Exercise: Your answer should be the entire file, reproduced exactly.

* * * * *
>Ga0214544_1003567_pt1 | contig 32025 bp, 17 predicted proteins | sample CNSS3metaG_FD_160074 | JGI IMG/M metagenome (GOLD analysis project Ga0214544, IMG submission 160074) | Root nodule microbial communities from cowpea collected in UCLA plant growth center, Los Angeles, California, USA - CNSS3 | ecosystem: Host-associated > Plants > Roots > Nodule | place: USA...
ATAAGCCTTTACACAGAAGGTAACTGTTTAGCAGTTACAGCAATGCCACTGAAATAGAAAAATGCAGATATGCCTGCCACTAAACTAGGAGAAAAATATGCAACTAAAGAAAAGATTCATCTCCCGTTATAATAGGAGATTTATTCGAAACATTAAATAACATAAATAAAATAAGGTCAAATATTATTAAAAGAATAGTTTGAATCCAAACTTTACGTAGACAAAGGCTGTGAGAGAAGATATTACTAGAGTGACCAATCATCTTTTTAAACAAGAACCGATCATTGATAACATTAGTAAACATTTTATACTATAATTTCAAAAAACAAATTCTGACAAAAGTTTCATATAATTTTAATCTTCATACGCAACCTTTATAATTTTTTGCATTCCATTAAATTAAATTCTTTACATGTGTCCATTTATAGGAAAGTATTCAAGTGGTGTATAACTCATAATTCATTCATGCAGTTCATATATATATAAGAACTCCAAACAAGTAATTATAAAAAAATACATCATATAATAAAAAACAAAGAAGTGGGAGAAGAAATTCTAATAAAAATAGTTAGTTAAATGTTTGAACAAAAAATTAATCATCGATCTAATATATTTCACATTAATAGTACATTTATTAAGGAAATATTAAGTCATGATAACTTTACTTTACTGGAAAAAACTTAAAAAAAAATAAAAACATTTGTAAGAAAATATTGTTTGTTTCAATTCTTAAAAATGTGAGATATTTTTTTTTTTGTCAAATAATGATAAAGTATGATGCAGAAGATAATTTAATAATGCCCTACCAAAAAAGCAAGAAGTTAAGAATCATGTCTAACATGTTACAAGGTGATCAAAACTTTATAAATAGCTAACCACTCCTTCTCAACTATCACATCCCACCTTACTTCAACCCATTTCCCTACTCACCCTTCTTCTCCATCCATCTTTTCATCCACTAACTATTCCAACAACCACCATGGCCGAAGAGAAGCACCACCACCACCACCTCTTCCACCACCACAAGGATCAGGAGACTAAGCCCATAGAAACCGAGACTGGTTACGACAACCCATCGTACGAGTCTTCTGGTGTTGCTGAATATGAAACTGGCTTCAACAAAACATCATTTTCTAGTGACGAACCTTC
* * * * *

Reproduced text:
>Ga0214544_1003567_pt1 | contig 32025 bp, 17 predicted proteins | sample CNSS3metaG_FD_160074 | JGI IMG/M metagenome (GOLD analysis project Ga0214544, IMG submission 160074) | Root nodule microbial communities from cowpea collected in UCLA plant growth center, Los Angeles, California, USA - CNSS3 | ecosystem: Host-associated > Plants > Roots > Nodule | place: USA...
ATAAGCCTTTACACAGAAGGTAACTGTTTAGCAGTTACAGCAATGCCACTGAAATAGAAAAATGCAGATATGCCTGCCACTAAACTAGGAGAAAAATATGCAACTAAAGAAAAGATTCATCTCCCGTTATAATAGGAGATTTATTCGAAACATTAAATAACATAAATAAAATAAGGTCAAATATTATTAAAAGAATAGTTTGAATCCAAACTTTACGTAGACAAAGGCTGTGAGAGAAGATATTACTAGAGTGACCAATCATCTTTTTAAACAAGAACCGATCATTGATAACATTAGTAAACATTTTATACTATAATTTCAAAAAACAAATTCTGACAAAAGTTTCATATAATTTTAATCTTCATACGCAACCTTTATAATTTTTTGCATTCCATTAAATTAAATTCTTTACATGTGTCCATTTATAGGAAAGTATTCAAGTGGTGTATAACTCATAATTCATTCATGCAGTTCATATATATATAAGAACTCCAAACAAGTAATTATAAAAAAATACATCATATAATAAAAAACAAAGAAGTGGGAGAAGAAATTCTAATAAAAATAGTTAGTTAAATGTTTGAACAAAAAATTAATCATCGATCTAATATATTTCACATTAATAGTACATTTATTAAGGAAATATTAAGTCATGATAACTTTACTTTACTGGAAAAAACTTAAAAAAAAATAAAAACATTTGTAAGAAAATATTGTTTGTTTCAATTCTTAAAAATGTGAGATATTTTTTTTTTTGTCAAATAATGATAAAGTATGATGCAGAAGATAATTTAATAATGCCCTACCAAAAAAGCAAGAAGTTAAGAATCATGTCTAACATGTTACAAGGTGATCAAAACTTTATAAATAGCTAACCACTCCTTCTCAACTATCACATCCCACCTTACTTCAACCCATTTCCCTACTCACCCTTCTTCTCCATCCATCTTTTCATCCACTAACTATTCCAACAACCACCATGGCCGAAGAGAAGCACCACCACCACCACCTCTTCCACCACCACAAGGATCAGGAGACTAAGCCCATAGAAACCGAGACTGGTTACGACAACCCATCGTACGAGTCTTCTGGTGTTGCTGAATATGAAACTGGCTTCAACAAAACATCATTTTCTAGTGACGAACCTTC